a man rocking using his paddle as a guitar

Do I Need a Life Jacket to Paddle Board? Safety Insights

I get that part of the draw of paddle boarding is the fact that we look incredibly cool and that image of coolness is often punctured by an unwieldy life jacket. It looks a little underwhelming, but that’s not the point - the point is to keep you safe in the water and that’s what I want to discuss in this article.

If you are asking the question, do I need a life jacket to paddle board, read on! I discuss regulations (or lack of) in the UK, the different types of life jacket, and the considerations to make on if you wear one or not.

Regulatory and Legal Requirements

Compared to the US where the Coast Guard has strict regulations on paddleboard safety, information in the UK isn’t as readily available and the only regulation relating to life jacket usage relates to hard paddleboards used off the coast.

Regulations state that if your hard board is 3.5m or longer, you can navigate up to 2 nautical miles from the shore, but you must be equipped with a life jacket, towing device, light tracking device and leash.

Other than that, when looking at do I need a life jacket to paddle board, it’s essentially a case of personal choice.

To Wear or Not to Wear?

I’m an advocate of safety as even the calmest waters can be dangerous, so in most instances, it’s best practice to wear a PFD or at least have one handy on your paddle board. However, I completely understand that everyone’s circumstance is different so below, I discuss the main considerations when looking at wearing life jackets.

Your physical fitness

Physical fitness plays a huge role in your ability to combat tidal waters and stay afloat. If you are strong, fit, and exercise regularly, you most likely have a greater ability to get back on your board quickly if you fall off and stay afloat and in these instances, you may be comfortable not wearing a life jacket, or simply carrying a small PFD that fits around your waist like a bumbag.

Your swimming ability

I’m a strong swimmer and am extremely comfortable in the water so I am confident that I can easily swim back to my board if I fall off. Not everyone is the same though and there are plenty of paddle borders who aren’t great swimmers.

In these instances, if you aren’t confident in your ability to swim, a life jacket is essential. For non-swimmers, submerging in the water after a paddle board fall can be daunting and it can result in panic - having a life jacket helps override that panic and keep you safe where your swimming skills can’t.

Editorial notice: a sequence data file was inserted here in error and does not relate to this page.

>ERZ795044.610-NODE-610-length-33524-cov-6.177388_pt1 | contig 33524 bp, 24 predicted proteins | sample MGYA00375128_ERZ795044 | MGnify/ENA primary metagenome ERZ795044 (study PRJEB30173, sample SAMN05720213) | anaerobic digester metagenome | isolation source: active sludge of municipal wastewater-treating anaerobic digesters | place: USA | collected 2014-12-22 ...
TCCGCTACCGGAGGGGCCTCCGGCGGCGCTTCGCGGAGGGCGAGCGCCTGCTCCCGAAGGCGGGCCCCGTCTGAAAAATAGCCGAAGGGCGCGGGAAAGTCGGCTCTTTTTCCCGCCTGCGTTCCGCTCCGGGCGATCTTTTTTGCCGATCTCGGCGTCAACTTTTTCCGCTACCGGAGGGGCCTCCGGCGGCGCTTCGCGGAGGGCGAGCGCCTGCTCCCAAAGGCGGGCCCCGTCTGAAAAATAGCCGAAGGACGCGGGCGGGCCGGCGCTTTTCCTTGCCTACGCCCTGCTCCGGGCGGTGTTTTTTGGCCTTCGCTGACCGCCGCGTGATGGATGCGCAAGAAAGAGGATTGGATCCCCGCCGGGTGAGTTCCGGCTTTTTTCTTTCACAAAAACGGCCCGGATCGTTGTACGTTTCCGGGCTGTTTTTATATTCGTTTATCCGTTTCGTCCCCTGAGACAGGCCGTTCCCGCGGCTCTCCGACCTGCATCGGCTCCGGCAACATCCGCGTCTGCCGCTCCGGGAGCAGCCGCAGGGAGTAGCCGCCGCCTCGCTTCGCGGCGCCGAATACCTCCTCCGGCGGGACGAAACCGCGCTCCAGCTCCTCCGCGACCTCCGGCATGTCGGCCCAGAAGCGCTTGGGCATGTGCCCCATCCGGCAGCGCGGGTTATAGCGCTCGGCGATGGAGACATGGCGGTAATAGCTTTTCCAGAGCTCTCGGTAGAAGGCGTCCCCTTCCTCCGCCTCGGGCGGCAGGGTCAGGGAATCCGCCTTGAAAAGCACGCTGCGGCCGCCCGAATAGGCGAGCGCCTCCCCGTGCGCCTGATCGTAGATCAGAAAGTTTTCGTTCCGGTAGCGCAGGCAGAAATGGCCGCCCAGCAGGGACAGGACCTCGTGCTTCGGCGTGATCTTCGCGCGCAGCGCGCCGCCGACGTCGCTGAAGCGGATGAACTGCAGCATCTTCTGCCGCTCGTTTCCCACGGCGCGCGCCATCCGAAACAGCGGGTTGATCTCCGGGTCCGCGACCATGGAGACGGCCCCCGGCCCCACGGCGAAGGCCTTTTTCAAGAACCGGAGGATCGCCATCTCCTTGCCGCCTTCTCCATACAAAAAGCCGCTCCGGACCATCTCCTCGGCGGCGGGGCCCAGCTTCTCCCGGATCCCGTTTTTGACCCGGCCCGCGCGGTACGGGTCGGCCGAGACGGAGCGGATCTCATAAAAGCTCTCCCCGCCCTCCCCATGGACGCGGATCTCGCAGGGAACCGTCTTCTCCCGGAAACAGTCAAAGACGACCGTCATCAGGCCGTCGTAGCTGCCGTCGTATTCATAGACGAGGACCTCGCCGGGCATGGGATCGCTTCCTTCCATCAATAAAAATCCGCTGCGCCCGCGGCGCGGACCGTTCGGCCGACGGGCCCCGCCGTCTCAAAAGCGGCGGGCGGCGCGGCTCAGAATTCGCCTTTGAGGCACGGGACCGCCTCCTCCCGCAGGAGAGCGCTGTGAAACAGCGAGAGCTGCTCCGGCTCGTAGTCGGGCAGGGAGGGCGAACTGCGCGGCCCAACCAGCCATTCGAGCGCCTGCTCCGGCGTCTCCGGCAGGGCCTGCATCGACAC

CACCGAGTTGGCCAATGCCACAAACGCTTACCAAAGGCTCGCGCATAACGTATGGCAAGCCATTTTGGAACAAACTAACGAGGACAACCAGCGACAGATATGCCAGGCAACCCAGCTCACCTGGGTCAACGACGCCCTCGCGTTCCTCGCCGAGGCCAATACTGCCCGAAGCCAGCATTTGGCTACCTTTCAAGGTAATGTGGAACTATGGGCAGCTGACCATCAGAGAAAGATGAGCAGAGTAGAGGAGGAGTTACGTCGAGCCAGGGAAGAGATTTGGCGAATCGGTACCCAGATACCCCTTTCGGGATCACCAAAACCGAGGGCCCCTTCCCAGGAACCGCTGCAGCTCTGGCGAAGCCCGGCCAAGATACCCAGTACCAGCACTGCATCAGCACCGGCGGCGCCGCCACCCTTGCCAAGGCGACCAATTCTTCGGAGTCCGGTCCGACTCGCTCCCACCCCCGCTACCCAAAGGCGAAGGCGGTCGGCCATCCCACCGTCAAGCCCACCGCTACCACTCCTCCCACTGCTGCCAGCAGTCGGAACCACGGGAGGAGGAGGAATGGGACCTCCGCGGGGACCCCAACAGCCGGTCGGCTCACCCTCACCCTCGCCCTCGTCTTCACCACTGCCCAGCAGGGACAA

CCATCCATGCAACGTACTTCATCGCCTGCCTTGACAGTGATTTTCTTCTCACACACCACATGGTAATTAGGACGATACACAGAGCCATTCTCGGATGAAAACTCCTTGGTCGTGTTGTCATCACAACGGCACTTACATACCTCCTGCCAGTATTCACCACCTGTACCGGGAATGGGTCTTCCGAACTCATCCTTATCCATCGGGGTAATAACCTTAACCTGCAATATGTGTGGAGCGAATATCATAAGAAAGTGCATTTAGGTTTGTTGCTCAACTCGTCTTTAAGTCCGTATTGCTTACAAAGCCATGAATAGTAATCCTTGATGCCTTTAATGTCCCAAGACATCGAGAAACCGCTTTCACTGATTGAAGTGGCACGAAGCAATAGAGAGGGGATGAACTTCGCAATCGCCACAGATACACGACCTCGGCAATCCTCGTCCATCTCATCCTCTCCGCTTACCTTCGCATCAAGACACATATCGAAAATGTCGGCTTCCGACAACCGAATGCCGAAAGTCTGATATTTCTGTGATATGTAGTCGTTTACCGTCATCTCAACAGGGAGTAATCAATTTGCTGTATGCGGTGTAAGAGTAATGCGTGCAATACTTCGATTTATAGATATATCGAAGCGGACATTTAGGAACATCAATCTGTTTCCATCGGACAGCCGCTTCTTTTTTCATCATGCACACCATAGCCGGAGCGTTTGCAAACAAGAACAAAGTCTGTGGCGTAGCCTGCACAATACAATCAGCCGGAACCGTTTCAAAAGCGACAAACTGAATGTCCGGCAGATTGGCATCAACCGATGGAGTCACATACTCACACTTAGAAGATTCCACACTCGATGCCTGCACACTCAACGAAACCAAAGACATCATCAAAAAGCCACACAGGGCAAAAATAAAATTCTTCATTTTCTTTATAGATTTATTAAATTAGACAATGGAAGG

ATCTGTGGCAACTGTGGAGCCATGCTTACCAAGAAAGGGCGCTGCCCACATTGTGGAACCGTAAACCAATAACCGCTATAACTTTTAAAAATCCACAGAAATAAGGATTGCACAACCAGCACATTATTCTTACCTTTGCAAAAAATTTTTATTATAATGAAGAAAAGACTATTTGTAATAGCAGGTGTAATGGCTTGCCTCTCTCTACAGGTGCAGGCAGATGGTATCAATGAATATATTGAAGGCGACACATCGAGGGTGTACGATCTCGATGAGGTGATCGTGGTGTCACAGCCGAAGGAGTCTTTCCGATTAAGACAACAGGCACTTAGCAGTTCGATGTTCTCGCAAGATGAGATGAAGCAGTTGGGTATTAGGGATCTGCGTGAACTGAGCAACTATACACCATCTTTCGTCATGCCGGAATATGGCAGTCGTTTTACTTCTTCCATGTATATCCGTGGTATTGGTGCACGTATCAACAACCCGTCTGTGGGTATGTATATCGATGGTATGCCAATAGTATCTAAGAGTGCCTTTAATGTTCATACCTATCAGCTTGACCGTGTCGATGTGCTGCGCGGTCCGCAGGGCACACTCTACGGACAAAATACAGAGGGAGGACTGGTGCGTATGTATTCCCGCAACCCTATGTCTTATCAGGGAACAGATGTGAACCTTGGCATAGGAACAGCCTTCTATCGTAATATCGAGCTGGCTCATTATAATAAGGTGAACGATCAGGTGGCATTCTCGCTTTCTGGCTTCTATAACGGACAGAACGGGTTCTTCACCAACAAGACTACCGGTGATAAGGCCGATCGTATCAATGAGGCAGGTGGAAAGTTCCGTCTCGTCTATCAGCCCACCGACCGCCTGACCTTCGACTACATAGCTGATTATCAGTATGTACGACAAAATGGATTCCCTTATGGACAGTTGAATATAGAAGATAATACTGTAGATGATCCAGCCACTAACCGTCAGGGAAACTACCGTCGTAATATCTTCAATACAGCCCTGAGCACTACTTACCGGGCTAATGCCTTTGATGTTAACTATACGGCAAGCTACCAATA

The water type

a man standing on the beach while wearing a life jacket

One of the best paddle boarding tips for newbies I like to give is to understand the water type and this also applies to safety and wearing a life jacket. By understanding the water type you can gauge the need for a life jacket or the type you take.

For example, if you are paddle boarding on open waters off the coast, I ALWAYS recommend wearing a life jacket as the sea can be especially dangerous even for seasoned paddle boarders. In contrast, if you are paddle boarding along a relatively shallow river, stream, or canal with easy access to the banks, you may not need a life jacket at all.

Different Types of PFD for Paddleboarding

There are a range of different life jacket types or PFDs (Personal Flotation Devices) and it’s important to have a grasp of what each one does. In most instances, Type 2 and Type 3 PFDs are great for paddleboarding.

  • Type 1: These are the bulkiest PFDs but offer the best buoyancy for open water use at 22 lbs and will turn you face up in the water.
  • Type 2: These are designed more for open water use, have a buoyancy of 15.5 lbs, and will turn you face up in the water. They are a little smaller and easier to use than the bulkier Type 1 PDFs.
  • Type 3: These are the most ideal PFDs for paddleboarding due to the armless design and the flexibility in movement they provide. If you want a combination of safety and function, this is the PFD I recommend.
  • Type 4: These are not worn devices but instead are typically thrown into the water for someone to grab onto.
  • Type 5: These are generally special-use devices including paddling vests, inflatable life jackets, and windsurfing harnesses.

Know Your Limits and Stay Safe on the Waters

When looking at paddle boards for beginners, safety is always important including the use of a life jacket. For your first few water adventures, I recommend using a PFD even if you are a strong swimmer. Once you get accustomed to the water, you have to do what’s right for you and what you feel comfortable with but always take your safety seriously.